Maame Biney was five years old when she and her father left Ghana in pursuit of the American Dream. They settled in the city of Reston, Virginia, blind to the fact that Biney would one day have her name featured in the record books, according to The Washington Post.

At just 17 years old, the always smiling Biney became the first African American woman to qualify for the Winter Olympic Games in speedskating. She turned 18 in January, a little over one week before making her Olympic debut in Pyeongchang, South Korea.

And the teenager was off to a hot start. She made it through her first 500-meter heat and into the round of 16, which was where things went south; a surprise bump at the start of the race threw her off her game.

As the Washington Post reports, starts are usually Biney's best asset.

The 18-year-old told WaPo that she was "so ready to go out there and kill it, but it’s okay.” She explained that had she had a little more experience, the rocky start wouldn't have affected her race so drastically:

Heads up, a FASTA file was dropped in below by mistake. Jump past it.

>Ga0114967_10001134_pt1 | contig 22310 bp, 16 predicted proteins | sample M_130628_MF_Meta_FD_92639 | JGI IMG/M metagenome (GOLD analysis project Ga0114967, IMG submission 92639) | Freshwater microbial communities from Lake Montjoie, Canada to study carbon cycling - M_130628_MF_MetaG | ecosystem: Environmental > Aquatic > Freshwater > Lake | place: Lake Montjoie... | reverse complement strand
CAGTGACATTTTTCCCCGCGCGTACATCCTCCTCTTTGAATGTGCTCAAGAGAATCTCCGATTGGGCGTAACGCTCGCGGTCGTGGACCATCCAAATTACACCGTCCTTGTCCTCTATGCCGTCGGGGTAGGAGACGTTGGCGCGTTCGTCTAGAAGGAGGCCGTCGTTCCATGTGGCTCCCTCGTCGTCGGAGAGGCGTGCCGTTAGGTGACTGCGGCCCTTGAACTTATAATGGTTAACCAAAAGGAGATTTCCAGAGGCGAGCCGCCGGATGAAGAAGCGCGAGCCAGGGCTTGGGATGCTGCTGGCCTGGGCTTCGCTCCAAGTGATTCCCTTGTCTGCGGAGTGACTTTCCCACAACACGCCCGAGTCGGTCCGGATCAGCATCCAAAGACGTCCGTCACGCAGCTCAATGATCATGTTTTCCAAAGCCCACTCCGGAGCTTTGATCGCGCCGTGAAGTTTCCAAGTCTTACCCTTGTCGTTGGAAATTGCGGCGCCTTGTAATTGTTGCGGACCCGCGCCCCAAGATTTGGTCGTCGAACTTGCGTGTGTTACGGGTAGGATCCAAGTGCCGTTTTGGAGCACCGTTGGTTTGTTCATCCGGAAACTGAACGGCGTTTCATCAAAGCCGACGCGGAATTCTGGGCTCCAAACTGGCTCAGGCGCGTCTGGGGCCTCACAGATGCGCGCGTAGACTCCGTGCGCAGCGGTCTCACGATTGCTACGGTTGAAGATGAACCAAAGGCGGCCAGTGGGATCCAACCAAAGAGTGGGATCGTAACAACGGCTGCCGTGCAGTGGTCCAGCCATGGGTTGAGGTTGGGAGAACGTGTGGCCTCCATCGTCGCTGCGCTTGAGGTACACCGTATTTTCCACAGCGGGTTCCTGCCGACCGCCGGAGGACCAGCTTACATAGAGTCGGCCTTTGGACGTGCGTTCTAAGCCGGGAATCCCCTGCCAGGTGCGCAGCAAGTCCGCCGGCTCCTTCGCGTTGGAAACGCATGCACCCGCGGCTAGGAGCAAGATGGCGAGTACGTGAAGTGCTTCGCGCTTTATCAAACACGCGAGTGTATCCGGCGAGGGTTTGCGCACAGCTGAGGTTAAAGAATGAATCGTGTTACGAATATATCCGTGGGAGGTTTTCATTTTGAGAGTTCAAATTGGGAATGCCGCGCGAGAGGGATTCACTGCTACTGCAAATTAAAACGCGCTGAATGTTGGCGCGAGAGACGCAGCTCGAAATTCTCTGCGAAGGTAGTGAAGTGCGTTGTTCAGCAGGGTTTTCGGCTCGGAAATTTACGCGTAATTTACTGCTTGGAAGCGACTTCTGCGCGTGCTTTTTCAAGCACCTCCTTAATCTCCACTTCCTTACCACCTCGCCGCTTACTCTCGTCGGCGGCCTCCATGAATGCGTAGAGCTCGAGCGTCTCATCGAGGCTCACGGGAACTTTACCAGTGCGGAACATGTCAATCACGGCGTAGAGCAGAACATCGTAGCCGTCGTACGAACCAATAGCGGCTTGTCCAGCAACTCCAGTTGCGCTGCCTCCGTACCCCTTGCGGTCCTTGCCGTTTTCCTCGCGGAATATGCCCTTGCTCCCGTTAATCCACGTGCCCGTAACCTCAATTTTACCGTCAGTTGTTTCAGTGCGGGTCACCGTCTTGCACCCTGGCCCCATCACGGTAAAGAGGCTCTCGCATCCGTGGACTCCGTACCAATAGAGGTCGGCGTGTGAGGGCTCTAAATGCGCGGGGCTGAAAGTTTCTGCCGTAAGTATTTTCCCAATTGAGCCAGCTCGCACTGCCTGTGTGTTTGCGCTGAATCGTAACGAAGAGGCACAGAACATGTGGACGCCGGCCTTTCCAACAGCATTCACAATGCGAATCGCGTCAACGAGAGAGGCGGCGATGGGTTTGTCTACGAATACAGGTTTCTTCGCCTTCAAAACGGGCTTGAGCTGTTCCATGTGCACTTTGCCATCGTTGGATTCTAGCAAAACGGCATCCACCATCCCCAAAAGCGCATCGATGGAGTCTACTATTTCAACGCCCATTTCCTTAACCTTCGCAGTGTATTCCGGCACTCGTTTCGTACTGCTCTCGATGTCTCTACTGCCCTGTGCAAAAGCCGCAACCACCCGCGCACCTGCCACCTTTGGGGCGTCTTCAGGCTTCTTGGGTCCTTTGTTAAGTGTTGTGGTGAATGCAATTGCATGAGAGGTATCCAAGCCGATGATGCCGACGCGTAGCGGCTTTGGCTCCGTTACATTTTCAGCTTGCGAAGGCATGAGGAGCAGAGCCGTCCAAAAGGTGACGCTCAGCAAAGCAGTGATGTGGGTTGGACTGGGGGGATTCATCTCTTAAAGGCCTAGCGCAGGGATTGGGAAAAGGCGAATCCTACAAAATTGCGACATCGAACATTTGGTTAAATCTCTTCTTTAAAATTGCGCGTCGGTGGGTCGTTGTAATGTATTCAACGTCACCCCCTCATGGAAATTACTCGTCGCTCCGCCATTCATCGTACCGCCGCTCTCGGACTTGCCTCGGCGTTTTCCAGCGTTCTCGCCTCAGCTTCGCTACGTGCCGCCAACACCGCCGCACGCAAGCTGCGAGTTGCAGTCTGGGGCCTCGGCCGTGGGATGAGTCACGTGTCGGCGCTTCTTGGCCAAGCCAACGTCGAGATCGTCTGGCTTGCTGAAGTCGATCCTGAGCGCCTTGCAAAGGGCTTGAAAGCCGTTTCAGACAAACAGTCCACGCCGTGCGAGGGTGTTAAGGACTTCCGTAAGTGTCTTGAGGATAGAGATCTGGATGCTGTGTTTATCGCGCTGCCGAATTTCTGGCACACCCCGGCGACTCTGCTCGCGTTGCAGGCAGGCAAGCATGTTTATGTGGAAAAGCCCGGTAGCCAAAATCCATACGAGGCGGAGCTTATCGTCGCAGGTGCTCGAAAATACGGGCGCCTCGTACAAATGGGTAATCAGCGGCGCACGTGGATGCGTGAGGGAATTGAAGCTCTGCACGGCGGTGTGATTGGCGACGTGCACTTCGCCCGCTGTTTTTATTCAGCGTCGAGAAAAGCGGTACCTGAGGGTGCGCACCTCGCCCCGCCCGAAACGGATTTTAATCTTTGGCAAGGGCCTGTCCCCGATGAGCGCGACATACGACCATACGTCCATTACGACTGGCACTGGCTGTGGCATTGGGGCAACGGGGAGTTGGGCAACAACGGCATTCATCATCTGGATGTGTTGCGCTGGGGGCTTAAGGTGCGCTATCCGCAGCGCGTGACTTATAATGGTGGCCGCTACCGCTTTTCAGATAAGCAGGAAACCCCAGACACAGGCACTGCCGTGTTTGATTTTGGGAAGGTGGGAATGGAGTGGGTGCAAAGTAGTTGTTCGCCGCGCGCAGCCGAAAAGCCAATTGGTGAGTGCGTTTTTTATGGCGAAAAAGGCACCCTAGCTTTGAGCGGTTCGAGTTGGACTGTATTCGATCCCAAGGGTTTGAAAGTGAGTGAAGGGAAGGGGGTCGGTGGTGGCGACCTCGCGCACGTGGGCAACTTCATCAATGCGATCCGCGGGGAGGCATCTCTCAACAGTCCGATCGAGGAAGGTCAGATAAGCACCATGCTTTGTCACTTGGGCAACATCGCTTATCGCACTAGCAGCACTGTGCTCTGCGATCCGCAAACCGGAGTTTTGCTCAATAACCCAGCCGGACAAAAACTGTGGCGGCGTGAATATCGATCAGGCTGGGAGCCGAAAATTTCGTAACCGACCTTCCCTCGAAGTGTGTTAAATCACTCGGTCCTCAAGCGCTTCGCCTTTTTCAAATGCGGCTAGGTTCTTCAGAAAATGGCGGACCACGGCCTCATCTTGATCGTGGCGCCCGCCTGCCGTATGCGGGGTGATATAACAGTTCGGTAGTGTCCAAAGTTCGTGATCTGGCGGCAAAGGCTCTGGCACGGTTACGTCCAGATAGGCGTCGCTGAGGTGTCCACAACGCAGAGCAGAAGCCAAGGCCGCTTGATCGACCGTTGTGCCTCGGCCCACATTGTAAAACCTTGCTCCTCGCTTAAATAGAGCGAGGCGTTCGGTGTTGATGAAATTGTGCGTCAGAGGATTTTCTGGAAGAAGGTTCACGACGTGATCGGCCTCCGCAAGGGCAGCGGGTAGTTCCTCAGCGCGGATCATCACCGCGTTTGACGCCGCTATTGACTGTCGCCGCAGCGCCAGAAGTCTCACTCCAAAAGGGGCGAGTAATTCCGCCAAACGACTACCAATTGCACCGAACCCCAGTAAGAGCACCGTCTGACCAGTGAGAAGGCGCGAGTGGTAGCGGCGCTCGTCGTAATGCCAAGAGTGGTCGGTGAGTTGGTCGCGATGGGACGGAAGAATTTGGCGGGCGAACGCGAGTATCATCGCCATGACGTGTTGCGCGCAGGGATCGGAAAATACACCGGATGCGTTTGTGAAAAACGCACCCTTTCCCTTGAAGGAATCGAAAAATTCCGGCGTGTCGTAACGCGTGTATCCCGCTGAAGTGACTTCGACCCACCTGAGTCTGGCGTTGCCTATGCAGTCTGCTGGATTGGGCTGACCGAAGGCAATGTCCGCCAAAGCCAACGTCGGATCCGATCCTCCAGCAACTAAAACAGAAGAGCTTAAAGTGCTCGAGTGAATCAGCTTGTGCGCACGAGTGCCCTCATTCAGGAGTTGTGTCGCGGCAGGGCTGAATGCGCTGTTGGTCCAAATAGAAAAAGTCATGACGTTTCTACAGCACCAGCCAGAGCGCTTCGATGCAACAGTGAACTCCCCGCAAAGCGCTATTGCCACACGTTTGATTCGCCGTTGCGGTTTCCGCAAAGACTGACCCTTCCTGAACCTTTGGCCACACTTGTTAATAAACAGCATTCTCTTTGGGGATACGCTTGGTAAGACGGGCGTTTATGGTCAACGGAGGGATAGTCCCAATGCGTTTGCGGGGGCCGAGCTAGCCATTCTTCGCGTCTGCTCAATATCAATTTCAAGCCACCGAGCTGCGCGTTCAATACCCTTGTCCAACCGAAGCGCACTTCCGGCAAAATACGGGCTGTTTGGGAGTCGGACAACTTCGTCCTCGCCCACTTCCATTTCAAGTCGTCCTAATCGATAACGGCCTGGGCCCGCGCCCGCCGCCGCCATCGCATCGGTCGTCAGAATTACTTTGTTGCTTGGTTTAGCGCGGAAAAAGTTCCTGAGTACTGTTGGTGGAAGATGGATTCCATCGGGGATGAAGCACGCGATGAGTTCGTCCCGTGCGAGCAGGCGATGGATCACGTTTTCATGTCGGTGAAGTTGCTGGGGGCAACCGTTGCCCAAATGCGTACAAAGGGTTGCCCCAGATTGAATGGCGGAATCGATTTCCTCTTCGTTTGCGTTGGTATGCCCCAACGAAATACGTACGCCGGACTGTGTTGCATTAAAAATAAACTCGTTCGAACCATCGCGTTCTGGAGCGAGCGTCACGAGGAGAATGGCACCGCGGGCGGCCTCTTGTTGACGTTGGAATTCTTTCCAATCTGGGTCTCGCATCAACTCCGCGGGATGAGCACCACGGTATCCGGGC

“I’m still young. I’ve learned that I just can’t afford to underestimate anyone, and I just have to go out there and do my best. [...]

“I feel like for more experienced racers, they get back in the rhythm very quickly. But since I’ m so young and don’t have that much experience, I’ve got to figure out how to get into that rhythm quickly.”

She continued:

“I don’t usually get bumped in the start, so it was a big shock to me. [...] It’s just been so long. But I think it’s good for me because that means I have things to work on."

Now, she will have the next four years to gain the experience and improve her craft.

And that is something Biney is looking forward to, she told WaPo— she plans to use this to motivate her for 2022:

"It’s been a good experience, and I can’t wait for World Cups and the next Olympics to do well.”

Biney will also compete in the 1,500-meter race on Saturday, February 17. However, as WaPo points out, the 500-meter race was the one Biney had the best chance of medaling in.

Watch NBC Sports' video about her journey below: